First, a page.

Percentage of developer bugs fixed for Pr2         38%

Average release length (history of Be)             4 months

Let's summarize: We have one DTS engineer, three QA engineers, and twenty-two development engineers working on the whole system. At this very moment, the development engineers each have an average of 78 bugs or features assigned to them. They also have to finish Intel, do their own engineering work, and fix/find bugs. The reality is that we have to prioritize things. Some bugs (those that affect a large number of people) win, and some bugs (those that only affect one or two or even ten people) lose.

Next time you're thinking about writing that flame-O-gram, ask yourself if you have a workload like this and if so, what are your turn-around times and percentages? Have empathy friends, we all are in this together!

Oh, and just for grins, why don't you ask Microsoft and Apple what their statistics are?

Developers' Workshop: The Information Revolution

By Doug Wright

"Developers' Workshop" is a new weekly feature that provides answers to our developers' questions. Each week, a Be technical support or documentation professional will choose a question (or two) sent in by an actual developer and provide an answer.

We've created a new section on our website. Please send us your Newsletter topic suggestions by visiting the website at:

Two weeks ago I said I'd let you in on who the newest addition to Developer Technical Support is. DRUMROLL...The new DTS Engineer is...DRUMROLL...Stephen Beaulieu, formerly of Purity Software. Stephen, take it away...

...Greetings all! I'm glad to be fighting the good fight here at devsupport. As a long-time Be Developer I have personal experience of what devsupport has done, right and wrong, in the past. Doug, Brian, and I are looking forward to revamping devsupport to better meet your needs. If you have concerns, problems, or (best yet) development questions, please drop us a line through the online form in the Registered Developers Area. If you've got questions, we've got answers (or will try and find them for you). Stephen Beaulieu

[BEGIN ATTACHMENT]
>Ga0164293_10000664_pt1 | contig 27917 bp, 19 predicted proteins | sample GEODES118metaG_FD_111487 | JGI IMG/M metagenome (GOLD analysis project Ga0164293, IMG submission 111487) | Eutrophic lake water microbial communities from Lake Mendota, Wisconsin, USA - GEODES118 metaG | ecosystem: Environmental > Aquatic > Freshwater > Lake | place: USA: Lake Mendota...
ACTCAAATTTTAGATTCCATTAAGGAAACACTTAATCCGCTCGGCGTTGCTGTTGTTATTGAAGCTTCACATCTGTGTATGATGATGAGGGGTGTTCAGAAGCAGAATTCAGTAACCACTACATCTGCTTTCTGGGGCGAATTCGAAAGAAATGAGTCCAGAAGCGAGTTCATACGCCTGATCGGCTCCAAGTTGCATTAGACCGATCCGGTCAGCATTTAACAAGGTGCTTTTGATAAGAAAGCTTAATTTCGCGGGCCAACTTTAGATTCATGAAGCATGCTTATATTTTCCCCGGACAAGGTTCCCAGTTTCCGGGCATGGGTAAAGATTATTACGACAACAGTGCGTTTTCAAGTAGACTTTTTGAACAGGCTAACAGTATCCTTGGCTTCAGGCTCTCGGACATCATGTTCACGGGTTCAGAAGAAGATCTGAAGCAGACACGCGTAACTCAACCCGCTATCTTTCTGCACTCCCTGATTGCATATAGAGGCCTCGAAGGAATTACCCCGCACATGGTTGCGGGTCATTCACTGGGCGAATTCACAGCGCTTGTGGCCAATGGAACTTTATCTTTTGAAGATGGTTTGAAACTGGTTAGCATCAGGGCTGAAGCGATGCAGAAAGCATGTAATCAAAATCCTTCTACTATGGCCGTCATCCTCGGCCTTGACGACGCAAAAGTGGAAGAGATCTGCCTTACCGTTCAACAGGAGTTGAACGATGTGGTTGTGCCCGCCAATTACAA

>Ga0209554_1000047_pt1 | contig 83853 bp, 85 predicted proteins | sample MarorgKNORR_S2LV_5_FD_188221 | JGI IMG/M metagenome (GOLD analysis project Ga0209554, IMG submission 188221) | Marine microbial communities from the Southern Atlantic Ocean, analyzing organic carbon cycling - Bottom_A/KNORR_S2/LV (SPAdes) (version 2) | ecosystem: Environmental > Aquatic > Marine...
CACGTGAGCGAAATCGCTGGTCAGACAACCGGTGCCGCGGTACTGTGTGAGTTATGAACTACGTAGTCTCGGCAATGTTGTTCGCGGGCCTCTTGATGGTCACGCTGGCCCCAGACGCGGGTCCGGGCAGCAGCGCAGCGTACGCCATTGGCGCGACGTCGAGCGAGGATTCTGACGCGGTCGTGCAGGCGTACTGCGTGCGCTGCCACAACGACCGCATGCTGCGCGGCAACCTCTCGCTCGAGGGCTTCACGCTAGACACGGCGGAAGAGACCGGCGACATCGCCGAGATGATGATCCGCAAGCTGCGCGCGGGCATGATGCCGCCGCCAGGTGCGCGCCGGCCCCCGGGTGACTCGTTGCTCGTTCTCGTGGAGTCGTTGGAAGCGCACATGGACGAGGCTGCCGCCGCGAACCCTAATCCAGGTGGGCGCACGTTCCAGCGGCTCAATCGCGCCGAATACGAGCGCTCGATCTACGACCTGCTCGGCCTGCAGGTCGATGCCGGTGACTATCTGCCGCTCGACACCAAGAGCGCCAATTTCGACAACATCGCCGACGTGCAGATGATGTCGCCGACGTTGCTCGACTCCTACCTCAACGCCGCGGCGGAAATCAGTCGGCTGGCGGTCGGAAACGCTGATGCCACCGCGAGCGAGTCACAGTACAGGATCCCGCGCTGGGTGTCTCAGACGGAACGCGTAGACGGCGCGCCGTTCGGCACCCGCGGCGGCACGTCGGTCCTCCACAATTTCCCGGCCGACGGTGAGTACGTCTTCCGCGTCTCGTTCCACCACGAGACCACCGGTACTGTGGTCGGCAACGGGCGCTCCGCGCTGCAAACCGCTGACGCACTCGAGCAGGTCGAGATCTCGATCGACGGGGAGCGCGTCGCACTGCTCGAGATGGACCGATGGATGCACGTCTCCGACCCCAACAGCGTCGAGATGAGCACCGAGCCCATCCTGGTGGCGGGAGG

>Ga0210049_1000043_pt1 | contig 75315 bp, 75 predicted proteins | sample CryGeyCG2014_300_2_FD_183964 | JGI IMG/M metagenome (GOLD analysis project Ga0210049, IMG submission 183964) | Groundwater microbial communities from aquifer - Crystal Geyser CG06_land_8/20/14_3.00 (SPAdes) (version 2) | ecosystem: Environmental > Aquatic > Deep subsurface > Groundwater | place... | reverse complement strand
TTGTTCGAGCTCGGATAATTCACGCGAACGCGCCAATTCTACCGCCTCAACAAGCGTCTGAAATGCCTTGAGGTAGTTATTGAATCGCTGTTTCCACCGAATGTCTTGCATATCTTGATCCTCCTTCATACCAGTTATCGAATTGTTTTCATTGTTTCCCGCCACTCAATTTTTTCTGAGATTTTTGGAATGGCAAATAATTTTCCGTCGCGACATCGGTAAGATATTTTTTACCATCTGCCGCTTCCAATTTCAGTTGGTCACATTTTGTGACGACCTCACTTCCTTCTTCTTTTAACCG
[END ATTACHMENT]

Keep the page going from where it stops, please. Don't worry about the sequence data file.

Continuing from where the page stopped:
...And now on with the show! This week I'm going to tell you more about how to find information on programming for the BeOS. We've been busy organizing all the information and sources available to developers from our web site. In the next couple of weeks, you will see the fruits of our labors appear in the developers section of the site.

Each of the BeOS programming sources is explained in detail below...

The BeBook

The BeBook is the complete programmer's reference to the BeOS API. It is available on-line on BeOS CDs or in print as the "Be Developer's Guide," from O'Reilly and Associates. Currently, chapters on the Application Kit, Storage Kit, Interface Kit, Kernel Kit, Device Kit, and Support Kit are updated for PR1 and PR2. DR8 versions of the other kits are still available, but are out of date. Our documentation team is hard at work finishing the BeBook. As chapters are written they will be posted, and O'Reilly will publish the complete book as the "Be Developer's Guide, Volume 2."

The Be Headers

The Be header files are included on all BeOS CDs and downloads. They are the ultimate guide to programming for the BeOS. The easiest way to find out exactly how to call a function or create a class is to check out the header file. The headers are divided into the same Kits as the BeBook, and are always up to date for the release with which they shipped. Find them on your CD or HD in /boot/develop/headers/be. Header files for C++, gnu, and POSIX are also in the /headers directory.

Sample Code

The web site's sample code section contains projects you can download or view on a per file basis. There's also a search engine for checking all the source and header files on-line. Keep in mind that not all our sample code is up on the web site yet. You can find additional code on the ftp site in /pub/samples/preview/.


The tutorials section of the web site contains detailed articles on certain aspects of programming the BeOS, like setting up icons and resources for your application.

The Be Newsletter